• Bill Caine, Contributing Writer

Anderson reflects on first season as Lady Jackets’ coach

LES ANDERSON, shown giving signals to his catcher, had his team ready for the post season in his first year at the helm of the Lady Jackets, who were  23-5 at that time. (File photo by Rick Capone)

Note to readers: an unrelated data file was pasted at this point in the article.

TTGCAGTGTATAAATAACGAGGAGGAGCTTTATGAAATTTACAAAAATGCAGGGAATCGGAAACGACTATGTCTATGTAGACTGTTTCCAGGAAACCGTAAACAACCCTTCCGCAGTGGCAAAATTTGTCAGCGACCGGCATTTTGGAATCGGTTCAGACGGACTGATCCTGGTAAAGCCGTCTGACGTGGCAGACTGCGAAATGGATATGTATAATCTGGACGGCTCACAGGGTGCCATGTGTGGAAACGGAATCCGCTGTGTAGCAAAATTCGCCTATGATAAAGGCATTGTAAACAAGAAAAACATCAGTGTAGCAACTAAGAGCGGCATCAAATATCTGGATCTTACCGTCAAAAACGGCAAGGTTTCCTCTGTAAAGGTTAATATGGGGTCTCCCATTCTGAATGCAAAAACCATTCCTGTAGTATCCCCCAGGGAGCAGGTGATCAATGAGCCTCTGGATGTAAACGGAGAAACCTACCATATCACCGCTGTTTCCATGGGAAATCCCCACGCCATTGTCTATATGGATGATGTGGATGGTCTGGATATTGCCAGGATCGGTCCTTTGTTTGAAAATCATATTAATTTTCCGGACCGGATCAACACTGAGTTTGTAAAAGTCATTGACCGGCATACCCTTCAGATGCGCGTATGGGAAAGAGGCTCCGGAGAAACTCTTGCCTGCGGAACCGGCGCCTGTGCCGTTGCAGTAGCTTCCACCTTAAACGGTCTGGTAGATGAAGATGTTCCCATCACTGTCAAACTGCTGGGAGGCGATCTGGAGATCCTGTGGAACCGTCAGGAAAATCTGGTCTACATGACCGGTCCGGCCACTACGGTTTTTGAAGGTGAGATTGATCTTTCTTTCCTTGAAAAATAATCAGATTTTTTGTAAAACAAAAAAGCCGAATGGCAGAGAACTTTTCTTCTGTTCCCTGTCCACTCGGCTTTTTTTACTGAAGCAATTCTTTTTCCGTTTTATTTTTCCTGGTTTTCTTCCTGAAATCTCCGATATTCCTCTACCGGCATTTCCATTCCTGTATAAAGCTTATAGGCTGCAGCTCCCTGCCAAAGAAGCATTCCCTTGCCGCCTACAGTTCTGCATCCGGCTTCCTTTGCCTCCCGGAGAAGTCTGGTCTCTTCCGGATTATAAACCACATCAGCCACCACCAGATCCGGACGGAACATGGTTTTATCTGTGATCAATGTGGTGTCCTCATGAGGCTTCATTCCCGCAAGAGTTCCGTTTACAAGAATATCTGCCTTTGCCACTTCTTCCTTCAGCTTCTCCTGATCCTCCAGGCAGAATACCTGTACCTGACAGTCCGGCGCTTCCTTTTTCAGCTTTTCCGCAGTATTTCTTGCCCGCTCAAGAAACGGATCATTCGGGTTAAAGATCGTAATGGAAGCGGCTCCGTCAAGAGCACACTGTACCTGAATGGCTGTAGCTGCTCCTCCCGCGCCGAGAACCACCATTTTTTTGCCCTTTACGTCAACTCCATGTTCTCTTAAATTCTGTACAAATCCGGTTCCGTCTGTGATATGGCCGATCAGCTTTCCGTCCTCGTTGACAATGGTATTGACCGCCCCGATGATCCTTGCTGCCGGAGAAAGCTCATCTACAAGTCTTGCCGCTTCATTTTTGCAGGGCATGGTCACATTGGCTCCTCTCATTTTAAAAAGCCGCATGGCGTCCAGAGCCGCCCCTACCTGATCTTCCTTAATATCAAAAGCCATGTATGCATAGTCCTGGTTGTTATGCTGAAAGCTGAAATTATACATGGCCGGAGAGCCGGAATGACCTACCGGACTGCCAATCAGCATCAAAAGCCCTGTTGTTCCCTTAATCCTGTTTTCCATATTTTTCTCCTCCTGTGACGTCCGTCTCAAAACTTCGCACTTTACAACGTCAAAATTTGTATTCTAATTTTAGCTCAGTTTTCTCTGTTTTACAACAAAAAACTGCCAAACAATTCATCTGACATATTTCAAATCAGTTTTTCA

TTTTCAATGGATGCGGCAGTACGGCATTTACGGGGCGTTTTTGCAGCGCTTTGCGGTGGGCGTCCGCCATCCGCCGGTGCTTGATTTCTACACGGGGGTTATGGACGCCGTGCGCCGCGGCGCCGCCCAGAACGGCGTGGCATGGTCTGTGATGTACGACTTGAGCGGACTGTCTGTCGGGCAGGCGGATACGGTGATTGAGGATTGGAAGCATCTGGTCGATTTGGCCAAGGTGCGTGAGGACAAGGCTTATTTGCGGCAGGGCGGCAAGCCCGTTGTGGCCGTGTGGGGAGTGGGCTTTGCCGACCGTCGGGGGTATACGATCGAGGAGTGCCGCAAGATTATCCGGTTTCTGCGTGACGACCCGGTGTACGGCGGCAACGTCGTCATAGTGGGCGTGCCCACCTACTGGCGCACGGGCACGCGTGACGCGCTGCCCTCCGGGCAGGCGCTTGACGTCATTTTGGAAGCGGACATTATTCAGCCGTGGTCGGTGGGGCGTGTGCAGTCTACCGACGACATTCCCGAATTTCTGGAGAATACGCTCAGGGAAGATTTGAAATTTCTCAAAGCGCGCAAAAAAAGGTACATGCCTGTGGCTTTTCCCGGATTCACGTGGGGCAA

Reflecting on his first season as Woodford County High School softball coach, Les Anderson has many fond memories from this year in which the Lady Jackets had a great run. Anderson had a lot to be pleased with in his first season as the leader of the Woodford squad. While there was a disappointment in not advancing to the state championship final, there were many positives to focus on looking back. The team finished with a 36-7, including postseason play, and looked to build going forward. “I was very pleased with the heart and effort from the players this season,” Anderson said. “The senior leadership was fantastic and the younger players fed off of that energy.” Of the younger players, as many as five freshmen started games during the season and are now battle-tested going forward. “Our freshmen class was huge. And when I think about the experience that they gained this year, I’m extremely hopeful for the future,” Anderson said. “Easy Abel caught great for us this year. She’s only a freshman. So we have good youth coming up. Now they are experienced, and they got a taste of this, they’re going to be hungry, and they’re going to work in this off-season to make sure we get back here and that we have a better result in the long run.” Delaney Enlow with “the shot heard around Woodford County” in regional play against Scott County will be another veteran presence for the Woodford youth movement. Anderson’s roots are deep in the softball community. “I started coaching softball in 1999, and then in 2000 we created the Kentucky Rockers softball club,” said Anderson. After stints of coaching travel softball and middle school, Anderson joined the high school staff and took over the reins this past season. “Most of the seniors are girls I’ve coached since they were eight years old, so they were used to my style of coaching.” There are very few girls playing fast pitch in Woodford County who have not had Anderson work with them on some aspect of their game. The number of travel programs is increasing, and the local teams are traveling all over to play against the best competition. Ultimately, the younger teams will filter down and feed the high school program into a powerhouse for years to come. “When I was coaching travel softball and had Caitlin Karo and Bethany Todd as younger players, we traveled from San Diego to New York City,” Anderson said. “The players and their families have gone out of their way to work hard and achieve excellence.” The years of coaching youth softball have become part of his DNA. “I love the game, and I do not relax much,” said Anderson. “We’ll have hitting clinics and begin our fall workouts in August. I also encourage multisport athletes, so some of the kids will play volleyball or basketball this fall.” As long as the interest in the game stays within the county, the Woodford County Lady Jackets will have a great leader, mentor, and friend in coach Les Anderson. The Woodford coach is easy to talk to and his steadfast leadership reflects in his team’s effort and sportsmanship. “This is what I love to do, and we are looking to get better every day. If the kids want to be better and chase their goals, then we have to be there for them. That is the whole purpose of the game, to chase excellence,” said Anderson. Winning softball games can certainly make a coaching job enjoyable, but the way in which this collection of talent came together to a group of senior pillars – playing every pitch with a hard-nosed demeanor, but having fun while they did it – that made Anderson’s 2017 campaign a gem to watch.

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